At least 17 people lost their lives Thursday when a tour boat traveling amid intense waves churned by a sudden storm capsized in a lake near the popular tourist destination of Branson, Mo.
Among the fatalities were people ranging in age from 1 to 70, officials said Friday.
The dead included nine members of a family from Indiana; a father and son visiting from Arkansas; a couple from the St. Louis area; another couple from the Kansas City area who were celebrating their anniversary; a grandmother from Illinois whose granddaughter managed to survive the tragedy; and the boat’s driver, who was known as Captain Bob.
People who knew the victims share their memories, and thoughts about the tragedy, below.
Nine members across three generations of the Coleman family from Indiana died in the duck boat incident.
Tia Coleman was one of two family members that survived, Fox 59 of Indianapolis reported. The other survivor is her nephew.
“My heart is very heavy. Out of 11 of us, only two of us surviving – that’s me and my nephew,” Tia told the station. “I lost all my children, my brother-in-law.”
Coleman said the captain told passengers that they would not need life jackets. By the time of the accident, “it was too late.”
“The only thing that I would like to be done but can’t, is to bring my family back,” Tia said.
Family member Ingrid Coleman Douglas told the Indianapolis Star that “it’s unimaginable” what happened.
“They were very loved. It’s a huge family on all sides,” Coleman Douglas said from her Indianapolis home. “I would never have thought I would have lost this number of people this way.”
Tracy Beck, of Kansas City, Mo., said she recalled the family members waiting in line. After they stopped for a photo, she said, a ticket taker realized they should have boarded at a different location and reassigned them.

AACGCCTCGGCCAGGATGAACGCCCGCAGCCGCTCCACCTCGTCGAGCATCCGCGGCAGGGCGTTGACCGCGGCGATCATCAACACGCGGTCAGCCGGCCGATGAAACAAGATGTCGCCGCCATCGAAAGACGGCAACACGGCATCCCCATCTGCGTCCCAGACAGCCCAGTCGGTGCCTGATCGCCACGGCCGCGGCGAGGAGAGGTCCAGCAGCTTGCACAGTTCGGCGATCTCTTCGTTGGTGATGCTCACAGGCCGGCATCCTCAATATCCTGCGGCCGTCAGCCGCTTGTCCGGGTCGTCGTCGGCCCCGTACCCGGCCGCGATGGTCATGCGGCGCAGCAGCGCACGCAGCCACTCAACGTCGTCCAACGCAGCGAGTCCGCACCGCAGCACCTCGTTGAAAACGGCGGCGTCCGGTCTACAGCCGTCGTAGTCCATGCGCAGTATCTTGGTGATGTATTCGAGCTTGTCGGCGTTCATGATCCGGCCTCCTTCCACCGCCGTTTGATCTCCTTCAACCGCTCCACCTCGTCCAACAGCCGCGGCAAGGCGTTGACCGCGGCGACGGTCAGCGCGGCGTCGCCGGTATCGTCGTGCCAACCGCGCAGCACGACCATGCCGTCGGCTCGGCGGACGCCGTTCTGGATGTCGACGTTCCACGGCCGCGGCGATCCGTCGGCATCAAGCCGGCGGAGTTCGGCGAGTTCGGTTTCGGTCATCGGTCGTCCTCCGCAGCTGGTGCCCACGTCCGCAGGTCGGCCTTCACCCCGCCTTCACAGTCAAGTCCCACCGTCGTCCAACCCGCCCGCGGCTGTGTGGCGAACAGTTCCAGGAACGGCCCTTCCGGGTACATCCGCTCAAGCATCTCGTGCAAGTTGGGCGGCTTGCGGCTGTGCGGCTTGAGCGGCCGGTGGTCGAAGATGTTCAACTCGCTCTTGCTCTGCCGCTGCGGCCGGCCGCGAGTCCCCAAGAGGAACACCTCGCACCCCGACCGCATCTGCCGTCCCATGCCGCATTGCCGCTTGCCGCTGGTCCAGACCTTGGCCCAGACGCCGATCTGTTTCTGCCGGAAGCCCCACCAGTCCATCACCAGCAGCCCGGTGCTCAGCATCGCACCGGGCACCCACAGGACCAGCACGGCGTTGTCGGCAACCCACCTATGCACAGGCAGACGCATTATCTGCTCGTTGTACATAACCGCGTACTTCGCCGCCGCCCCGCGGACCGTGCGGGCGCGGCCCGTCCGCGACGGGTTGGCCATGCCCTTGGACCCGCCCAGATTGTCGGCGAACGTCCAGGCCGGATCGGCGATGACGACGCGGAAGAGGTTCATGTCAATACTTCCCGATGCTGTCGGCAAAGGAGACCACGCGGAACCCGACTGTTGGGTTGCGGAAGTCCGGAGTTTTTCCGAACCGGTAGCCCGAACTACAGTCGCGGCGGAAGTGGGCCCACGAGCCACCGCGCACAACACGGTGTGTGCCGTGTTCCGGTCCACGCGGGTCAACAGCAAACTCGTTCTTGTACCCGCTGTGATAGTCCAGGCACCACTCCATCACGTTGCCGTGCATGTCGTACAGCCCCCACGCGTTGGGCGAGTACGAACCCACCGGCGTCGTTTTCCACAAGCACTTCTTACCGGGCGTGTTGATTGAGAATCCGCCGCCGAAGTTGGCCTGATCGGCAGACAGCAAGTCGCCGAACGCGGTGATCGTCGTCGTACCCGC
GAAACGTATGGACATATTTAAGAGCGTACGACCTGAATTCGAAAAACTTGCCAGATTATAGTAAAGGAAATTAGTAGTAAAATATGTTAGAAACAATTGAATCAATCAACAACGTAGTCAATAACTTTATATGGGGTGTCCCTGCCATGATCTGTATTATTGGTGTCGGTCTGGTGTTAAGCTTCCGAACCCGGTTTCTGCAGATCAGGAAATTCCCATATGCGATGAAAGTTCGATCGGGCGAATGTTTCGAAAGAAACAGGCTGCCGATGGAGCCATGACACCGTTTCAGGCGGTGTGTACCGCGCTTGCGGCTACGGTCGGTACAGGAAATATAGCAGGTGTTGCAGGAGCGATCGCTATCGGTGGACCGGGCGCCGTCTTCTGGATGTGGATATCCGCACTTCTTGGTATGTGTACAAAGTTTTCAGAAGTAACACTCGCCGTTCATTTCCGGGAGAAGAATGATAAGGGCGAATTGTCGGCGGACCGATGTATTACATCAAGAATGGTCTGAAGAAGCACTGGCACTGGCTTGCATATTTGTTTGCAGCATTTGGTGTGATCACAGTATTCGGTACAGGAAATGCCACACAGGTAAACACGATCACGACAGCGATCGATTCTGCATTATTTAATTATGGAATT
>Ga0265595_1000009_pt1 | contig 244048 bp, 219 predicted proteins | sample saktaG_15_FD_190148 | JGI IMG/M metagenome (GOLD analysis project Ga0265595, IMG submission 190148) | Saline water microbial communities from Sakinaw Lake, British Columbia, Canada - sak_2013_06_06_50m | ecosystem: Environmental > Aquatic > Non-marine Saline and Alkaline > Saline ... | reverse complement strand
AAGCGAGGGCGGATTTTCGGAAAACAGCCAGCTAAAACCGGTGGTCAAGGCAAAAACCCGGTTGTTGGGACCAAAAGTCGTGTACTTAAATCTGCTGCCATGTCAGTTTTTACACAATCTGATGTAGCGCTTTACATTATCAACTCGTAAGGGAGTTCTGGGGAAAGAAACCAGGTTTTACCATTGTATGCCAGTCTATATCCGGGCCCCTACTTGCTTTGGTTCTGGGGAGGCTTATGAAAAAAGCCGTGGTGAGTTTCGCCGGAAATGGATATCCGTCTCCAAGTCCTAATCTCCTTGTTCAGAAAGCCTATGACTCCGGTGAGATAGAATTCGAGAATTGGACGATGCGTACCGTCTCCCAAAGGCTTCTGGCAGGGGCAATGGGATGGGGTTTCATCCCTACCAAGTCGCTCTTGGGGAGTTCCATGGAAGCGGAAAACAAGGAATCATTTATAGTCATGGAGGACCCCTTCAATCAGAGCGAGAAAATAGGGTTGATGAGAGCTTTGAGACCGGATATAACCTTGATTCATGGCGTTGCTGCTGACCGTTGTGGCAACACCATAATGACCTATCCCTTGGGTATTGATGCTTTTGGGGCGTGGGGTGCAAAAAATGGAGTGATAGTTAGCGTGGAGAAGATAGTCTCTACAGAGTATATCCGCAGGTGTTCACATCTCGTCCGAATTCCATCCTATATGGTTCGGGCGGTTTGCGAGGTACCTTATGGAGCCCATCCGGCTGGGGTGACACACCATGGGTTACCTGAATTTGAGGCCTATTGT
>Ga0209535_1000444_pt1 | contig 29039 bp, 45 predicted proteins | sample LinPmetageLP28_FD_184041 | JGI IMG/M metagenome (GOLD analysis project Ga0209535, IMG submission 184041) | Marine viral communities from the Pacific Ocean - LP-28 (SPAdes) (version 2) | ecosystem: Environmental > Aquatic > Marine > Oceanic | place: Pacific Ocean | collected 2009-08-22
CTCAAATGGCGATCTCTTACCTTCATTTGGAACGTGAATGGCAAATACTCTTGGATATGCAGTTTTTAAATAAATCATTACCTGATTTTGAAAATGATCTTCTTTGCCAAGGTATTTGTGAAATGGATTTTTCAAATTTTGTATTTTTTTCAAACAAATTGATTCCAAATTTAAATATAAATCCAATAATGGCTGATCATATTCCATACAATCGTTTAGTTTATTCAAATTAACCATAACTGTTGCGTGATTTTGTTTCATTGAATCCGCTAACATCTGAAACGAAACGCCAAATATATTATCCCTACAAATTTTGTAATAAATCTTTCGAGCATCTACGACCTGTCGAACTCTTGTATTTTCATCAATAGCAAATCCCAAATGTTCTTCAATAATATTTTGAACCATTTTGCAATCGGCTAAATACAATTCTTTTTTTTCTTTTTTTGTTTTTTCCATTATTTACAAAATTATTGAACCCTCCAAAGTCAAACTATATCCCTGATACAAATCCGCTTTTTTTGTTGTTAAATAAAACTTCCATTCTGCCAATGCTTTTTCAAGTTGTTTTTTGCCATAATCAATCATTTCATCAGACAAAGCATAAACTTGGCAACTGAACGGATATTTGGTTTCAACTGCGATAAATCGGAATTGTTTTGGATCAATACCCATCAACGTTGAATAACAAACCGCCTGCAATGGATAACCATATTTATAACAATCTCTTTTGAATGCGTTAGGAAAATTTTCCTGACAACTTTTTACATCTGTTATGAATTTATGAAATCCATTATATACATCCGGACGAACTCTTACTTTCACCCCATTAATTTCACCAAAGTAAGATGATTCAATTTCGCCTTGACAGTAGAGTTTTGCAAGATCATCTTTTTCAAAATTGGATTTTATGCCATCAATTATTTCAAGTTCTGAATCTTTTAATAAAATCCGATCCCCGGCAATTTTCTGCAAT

If Beck’s account is true, the Coleman family likely wouldn’t have been on the ill-fated trip if it weren’t for the ticket mix-up.
Authorities said the Colemans who died included four children and five adults. They identified the children as Arya Coleman, 1; Maxwell Coleman, 2; Evan Coleman, 7; and Reece Coleman, 9.
The adults were identified as Glenn Coleman, 40; Angela Coleman, 45; Belinda Coleman, 69; Horace “Butch” Coleman, 70; and Raymond Coleman, 76.
Steve and Lance Smith
Carroll Smith said in a telephone interview Friday that his son, Steve, 53, and grandson, Lance, 15, were killed when the Ride the Ducks boat sank on Table Rock Lake. The family is from Osceola, Ark.
Steve Smith’s wife, Pamela, was with the family on the visit to Branson but did not go on the boat.
Steve’s 14-year-old daughter, Loren, suffered a concussion, but survived.
Carroll said his son was a retired math teacher who loved old Westerns and was active in his church. Lance would have been a freshman at Osceola High School.
“It’s a hard thing,” Carroll said of losing his only child and his only grandson. “It’s a very difficult day.”
William Asher and Rosemarie Hamann
The tourist boat accident claimed the lives of William Asher, 69, and Rose Hamann, 70, a longtime couple from Affton, Mo., the St. Louis Post-Dispatch reported.
“They were two of the nicest people you will ever meet in your entire life,” Patti Zimmer Lewis told the paper of her friends.
The couple was celebrating Hamann’s 70th birthday, which was on Monday, FOX 2 of St. Louis reported.
A friend told KSDK-TV of St. Louis that the couple was debating whether to celebrate in Nashville or Branson, and picked Branson at the last minute.
“It is incredibly tragic,” neighbor Omar Helal told the station.